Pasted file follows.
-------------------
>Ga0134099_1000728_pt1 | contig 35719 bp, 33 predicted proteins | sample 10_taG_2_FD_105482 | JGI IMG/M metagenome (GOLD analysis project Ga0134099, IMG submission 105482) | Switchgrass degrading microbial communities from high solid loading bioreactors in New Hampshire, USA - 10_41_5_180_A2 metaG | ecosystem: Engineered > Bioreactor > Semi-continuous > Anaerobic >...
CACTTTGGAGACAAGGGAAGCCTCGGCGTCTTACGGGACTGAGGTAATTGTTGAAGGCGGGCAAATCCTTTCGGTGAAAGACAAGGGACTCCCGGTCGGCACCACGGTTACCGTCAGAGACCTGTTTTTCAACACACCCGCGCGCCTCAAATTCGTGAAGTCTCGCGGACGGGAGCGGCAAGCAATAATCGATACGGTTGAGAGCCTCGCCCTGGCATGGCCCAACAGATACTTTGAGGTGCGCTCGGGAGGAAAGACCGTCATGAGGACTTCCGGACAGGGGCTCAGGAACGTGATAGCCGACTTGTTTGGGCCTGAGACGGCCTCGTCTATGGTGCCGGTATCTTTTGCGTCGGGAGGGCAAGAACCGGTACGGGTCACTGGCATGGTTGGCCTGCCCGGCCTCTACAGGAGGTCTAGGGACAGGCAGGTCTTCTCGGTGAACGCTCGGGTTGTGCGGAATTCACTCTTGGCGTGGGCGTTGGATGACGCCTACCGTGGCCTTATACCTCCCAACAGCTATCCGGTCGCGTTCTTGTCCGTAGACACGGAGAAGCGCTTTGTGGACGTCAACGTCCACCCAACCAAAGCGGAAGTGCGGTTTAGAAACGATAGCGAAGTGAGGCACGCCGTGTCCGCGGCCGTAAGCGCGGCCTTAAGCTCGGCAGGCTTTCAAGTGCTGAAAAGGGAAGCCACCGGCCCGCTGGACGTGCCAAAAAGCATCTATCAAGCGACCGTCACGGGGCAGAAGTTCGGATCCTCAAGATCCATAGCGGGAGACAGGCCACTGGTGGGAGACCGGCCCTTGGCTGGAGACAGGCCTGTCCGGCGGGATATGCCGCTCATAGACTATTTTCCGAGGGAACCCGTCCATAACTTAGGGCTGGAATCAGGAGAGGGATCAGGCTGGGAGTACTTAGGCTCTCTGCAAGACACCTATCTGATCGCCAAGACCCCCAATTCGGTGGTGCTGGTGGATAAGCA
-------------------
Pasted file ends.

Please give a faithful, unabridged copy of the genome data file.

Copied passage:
>Ga0134099_1000728_pt1 | contig 35719 bp, 33 predicted proteins | sample 10_taG_2_FD_105482 | JGI IMG/M metagenome (GOLD analysis project Ga0134099, IMG submission 105482) | Switchgrass degrading microbial communities from high solid loading bioreactors in New Hampshire, USA - 10_41_5_180_A2 metaG | ecosystem: Engineered > Bioreactor > Semi-continuous > Anaerobic >...
CACTTTGGAGACAAGGGAAGCCTCGGCGTCTTACGGGACTGAGGTAATTGTTGAAGGCGGGCAAATCCTTTCGGTGAAAGACAAGGGACTCCCGGTCGGCACCACGGTTACCGTCAGAGACCTGTTTTTCAACACACCCGCGCGCCTCAAATTCGTGAAGTCTCGCGGACGGGAGCGGCAAGCAATAATCGATACGGTTGAGAGCCTCGCCCTGGCATGGCCCAACAGATACTTTGAGGTGCGCTCGGGAGGAAAGACCGTCATGAGGACTTCCGGACAGGGGCTCAGGAACGTGATAGCCGACTTGTTTGGGCCTGAGACGGCCTCGTCTATGGTGCCGGTATCTTTTGCGTCGGGAGGGCAAGAACCGGTACGGGTCACTGGCATGGTTGGCCTGCCCGGCCTCTACAGGAGGTCTAGGGACAGGCAGGTCTTCTCGGTGAACGCTCGGGTTGTGCGGAATTCACTCTTGGCGTGGGCGTTGGATGACGCCTACCGTGGCCTTATACCTCCCAACAGCTATCCGGTCGCGTTCTTGTCCGTAGACACGGAGAAGCGCTTTGTGGACGTCAACGTCCACCCAACCAAAGCGGAAGTGCGGTTTAGAAACGATAGCGAAGTGAGGCACGCCGTGTCCGCGGCCGTAAGCGCGGCCTTAAGCTCGGCAGGCTTTCAAGTGCTGAAAAGGGAAGCCACCGGCCCGCTGGACGTGCCAAAAAGCATCTATCAAGCGACCGTCACGGGGCAGAAGTTCGGATCCTCAAGATCCATAGCGGGAGACAGGCCACTGGTGGGAGACCGGCCCTTGGCTGGAGACAGGCCTGTCCGGCGGGATATGCCGCTCATAGACTATTTTCCGAGGGAACCCGTCCATAACTTAGGGCTGGAATCAGGAGAGGGATCAGGCTGGGAGTACTTAGGCTCTCTGCAAGACACCTATCTGATCGCCAAGACCCCCAATTCGGTGGTGCTGGTGGATAAGCA